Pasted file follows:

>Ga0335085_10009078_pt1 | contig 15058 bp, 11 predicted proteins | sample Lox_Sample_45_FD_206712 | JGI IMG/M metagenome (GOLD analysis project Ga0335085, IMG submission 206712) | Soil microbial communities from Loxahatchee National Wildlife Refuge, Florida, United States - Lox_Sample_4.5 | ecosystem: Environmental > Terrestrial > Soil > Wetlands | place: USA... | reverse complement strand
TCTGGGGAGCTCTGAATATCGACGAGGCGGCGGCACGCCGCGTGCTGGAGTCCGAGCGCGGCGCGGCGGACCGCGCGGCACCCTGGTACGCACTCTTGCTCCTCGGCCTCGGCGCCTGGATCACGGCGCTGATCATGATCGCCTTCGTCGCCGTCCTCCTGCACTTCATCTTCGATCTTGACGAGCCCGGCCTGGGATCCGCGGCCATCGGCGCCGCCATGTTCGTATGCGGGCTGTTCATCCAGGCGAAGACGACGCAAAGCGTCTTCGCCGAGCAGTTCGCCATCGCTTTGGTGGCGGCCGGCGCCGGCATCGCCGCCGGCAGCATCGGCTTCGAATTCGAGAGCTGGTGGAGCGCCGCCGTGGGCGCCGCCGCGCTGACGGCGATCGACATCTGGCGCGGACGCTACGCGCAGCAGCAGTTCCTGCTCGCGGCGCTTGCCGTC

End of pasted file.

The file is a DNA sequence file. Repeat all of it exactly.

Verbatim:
>Ga0335085_10009078_pt1 | contig 15058 bp, 11 predicted proteins | sample Lox_Sample_45_FD_206712 | JGI IMG/M metagenome (GOLD analysis project Ga0335085, IMG submission 206712) | Soil microbial communities from Loxahatchee National Wildlife Refuge, Florida, United States - Lox_Sample_4.5 | ecosystem: Environmental > Terrestrial > Soil > Wetlands | place: USA... | reverse complement strand
TCTGGGGAGCTCTGAATATCGACGAGGCGGCGGCACGCCGCGTGCTGGAGTCCGAGCGCGGCGCGGCGGACCGCGCGGCACCCTGGTACGCACTCTTGCTCCTCGGCCTCGGCGCCTGGATCACGGCGCTGATCATGATCGCCTTCGTCGCCGTCCTCCTGCACTTCATCTTCGATCTTGACGAGCCCGGCCTGGGATCCGCGGCCATCGGCGCCGCCATGTTCGTATGCGGGCTGTTCATCCAGGCGAAGACGACGCAAAGCGTCTTCGCCGAGCAGTTCGCCATCGCTTTGGTGGCGGCCGGCGCCGGCATCGCCGCCGGCAGCATCGGCTTCGAATTCGAGAGCTGGTGGAGCGCCGCCGTGGGCGCCGCCGCGCTGACGGCGATCGACATCTGGCGCGGACGCTACGCGCAGCAGCAGTTCCTGCTCGCGGCGCTTGCCGTC